Vice-President of Sales, Hoisting Ltd.
At 35 years old, Andrew Phelan is a phenom in the sales department at Hoisting Overhead Cranes, says Doug Clark, president and CEO of the company.
“As a result of his relentless pursuit of excellence, Hoisting has developed trusting relationships within the LNG industry in Canada – completing two major projects, and delivering seven overhead cranes, 12 monorail systems, and 10 jibs over the past 12 months,” Clark says. “Andrew’s unwavering commitment and dedication has allowed Hoisting, a private Canadian-owned company, to proudly compete on a global basis for these large projects.”
Phelan’s portfolio includes overseeing all domestic and international manufacturing sales at the company, which specializes in custom crane solutions. In addition to LNG, he’s also made inroads as commercial and executive liaison for engineering, procurement and construction clients.
“Even in an economic downturn due in part to the COVID-19 pandemic, Andrew was instrumental in pivoting to a business model that’s conducive to survival, long-term resilience and growth,” explains Clark.
Phelan applies his appetite for growth to his personal life too, where he volunteers as chair of the board for Oliver Centre, a local early-learning organization for kids.
“Andrew is well-respected by his peers and is a key part of the leadership team at Hoisting,” says Clark.
Branch Manager, Sterling Crane
“As a second-generation crane operator, Justin knows his way around the crane industry,” says Mike DeRocco, vice-president of marketing, sales and business development at Sterling Crane, a Marmon Crane Services/Berkshire Hathaway company. “Since joining the Sterling Crane Canada team, he has quickly demonstrated exceptional operational and leadership skills.”
In his role as Sterling Crane’s branch manager for Saskatchewan and Alberta, Brodziak manages a large fleet of cranes as well as multi-million-dollar maintenance and capital projects for high-profile clients such as North West Water and Dow Chemical.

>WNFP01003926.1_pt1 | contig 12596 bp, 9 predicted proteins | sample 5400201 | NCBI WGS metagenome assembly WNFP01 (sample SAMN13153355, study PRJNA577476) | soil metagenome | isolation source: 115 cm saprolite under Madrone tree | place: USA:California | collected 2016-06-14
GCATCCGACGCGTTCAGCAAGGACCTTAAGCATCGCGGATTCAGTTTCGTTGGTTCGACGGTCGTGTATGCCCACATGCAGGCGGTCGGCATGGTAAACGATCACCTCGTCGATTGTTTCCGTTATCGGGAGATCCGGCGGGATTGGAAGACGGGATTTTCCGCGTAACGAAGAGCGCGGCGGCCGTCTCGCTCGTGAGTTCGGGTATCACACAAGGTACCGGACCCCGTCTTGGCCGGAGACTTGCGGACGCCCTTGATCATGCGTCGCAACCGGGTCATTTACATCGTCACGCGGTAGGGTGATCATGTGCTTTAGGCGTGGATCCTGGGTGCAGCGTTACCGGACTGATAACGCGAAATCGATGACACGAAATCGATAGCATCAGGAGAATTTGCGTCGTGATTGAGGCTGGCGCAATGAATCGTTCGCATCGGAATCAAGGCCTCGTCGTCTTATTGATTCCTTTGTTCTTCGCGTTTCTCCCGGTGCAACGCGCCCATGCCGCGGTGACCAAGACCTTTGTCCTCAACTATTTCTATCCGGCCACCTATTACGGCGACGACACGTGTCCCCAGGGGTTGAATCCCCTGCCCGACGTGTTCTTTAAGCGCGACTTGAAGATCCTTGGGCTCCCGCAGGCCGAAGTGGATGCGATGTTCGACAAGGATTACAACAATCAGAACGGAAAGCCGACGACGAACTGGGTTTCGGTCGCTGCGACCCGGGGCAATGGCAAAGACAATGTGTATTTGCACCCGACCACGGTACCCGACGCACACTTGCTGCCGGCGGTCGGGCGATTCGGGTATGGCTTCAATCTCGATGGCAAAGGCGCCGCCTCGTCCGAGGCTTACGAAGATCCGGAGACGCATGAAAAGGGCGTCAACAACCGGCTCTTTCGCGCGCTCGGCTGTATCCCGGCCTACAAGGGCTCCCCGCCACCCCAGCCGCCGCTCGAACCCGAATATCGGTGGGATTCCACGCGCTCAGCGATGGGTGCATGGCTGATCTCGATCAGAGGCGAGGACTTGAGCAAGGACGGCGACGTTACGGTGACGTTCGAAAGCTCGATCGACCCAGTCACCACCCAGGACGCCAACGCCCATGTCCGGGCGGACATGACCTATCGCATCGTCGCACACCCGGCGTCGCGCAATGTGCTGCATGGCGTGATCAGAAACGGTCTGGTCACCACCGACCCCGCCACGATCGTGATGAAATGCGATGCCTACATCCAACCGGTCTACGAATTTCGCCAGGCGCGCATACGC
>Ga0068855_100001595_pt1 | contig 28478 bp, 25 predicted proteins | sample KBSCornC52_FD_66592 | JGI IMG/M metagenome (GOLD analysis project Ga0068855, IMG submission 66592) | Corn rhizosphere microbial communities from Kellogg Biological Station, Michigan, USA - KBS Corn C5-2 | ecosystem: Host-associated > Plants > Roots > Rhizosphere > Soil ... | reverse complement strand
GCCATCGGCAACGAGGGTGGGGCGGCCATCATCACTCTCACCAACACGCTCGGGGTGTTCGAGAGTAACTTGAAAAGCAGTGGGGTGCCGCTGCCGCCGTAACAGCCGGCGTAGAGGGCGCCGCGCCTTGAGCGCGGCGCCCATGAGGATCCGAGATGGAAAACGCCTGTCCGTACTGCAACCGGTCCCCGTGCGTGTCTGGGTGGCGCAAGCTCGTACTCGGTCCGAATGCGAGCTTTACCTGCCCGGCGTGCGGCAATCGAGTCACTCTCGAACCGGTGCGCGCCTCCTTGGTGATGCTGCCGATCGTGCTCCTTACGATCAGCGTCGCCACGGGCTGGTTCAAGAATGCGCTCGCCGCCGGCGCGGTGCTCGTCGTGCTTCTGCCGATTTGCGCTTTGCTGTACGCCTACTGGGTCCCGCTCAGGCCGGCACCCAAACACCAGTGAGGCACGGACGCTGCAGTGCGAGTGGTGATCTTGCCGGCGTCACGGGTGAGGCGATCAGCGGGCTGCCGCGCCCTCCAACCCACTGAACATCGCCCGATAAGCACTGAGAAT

“Justin’s passion for excellence, along with a keen eye for detail, has resulted in outstanding safety records for his crews, as well as numerous operation efficiency accolades,” says DeRocco.
“Justin is a team player who takes great pride in his and his teams’ work, while ensuring each and every one of his colleagues goes home safe every day.”
Garage Superintendent, GUAY
Kevin Bussières skidded up to GUAY by bicycle at age 17 to apply for a night shift mechanic job and has worked there ever since. By 23, Bussières had earned his trucking license so that he could hit the road with GUAY’s service units.
He spent the next nine years travelling the province, performing maintenance at wind farms, hydroelectricity dams, mines and bridges.
“Distance was never an obstacle, he was always willing to travel all over Quebec to repair cranes, even in remote areas,” says Jean-François Houde, Bussières’ director. “When he left a site, you can be sure that the problem he came to fix was solved – and probably even more [were solved] while he was there!”
Now 36, Bussières is stationed in Montreal at GUAY’s largest shop, where as garage superintendent since 2019, he supervises the activities of the mechanics, painters and welders on the fleet maintenance team. He also coordinates equipment buys for all branches.
“He loves to be able to work on new acquisitions and he is always the first to check them out when they arrive,” says Houde. “After nearly 17 years, he is still motivated and eager to go to work every day. His peers describe him as always available, patient and devoted to his team.
“If you run into Kevin, you will see that he always has a smile on his face too!”
Crane Operator, Hans Air Systems
Manbir Bharj is no stranger to the hard work required to be certified as a crane operator. He earned his trucking license in 2008 when his dad bought a crane truck to install air conditioners.
Next, it was school at Durham College and a journeyperson certification as a commercial tractor trailer driver. In 2011, he completed a course to operate mobile cranes. In 2017, he achieved his Hoisting Engineer 339A certification. Now, at 34 years old, he’s currently working on his 339B, which will allow him to become a full-fledged tower crane operator.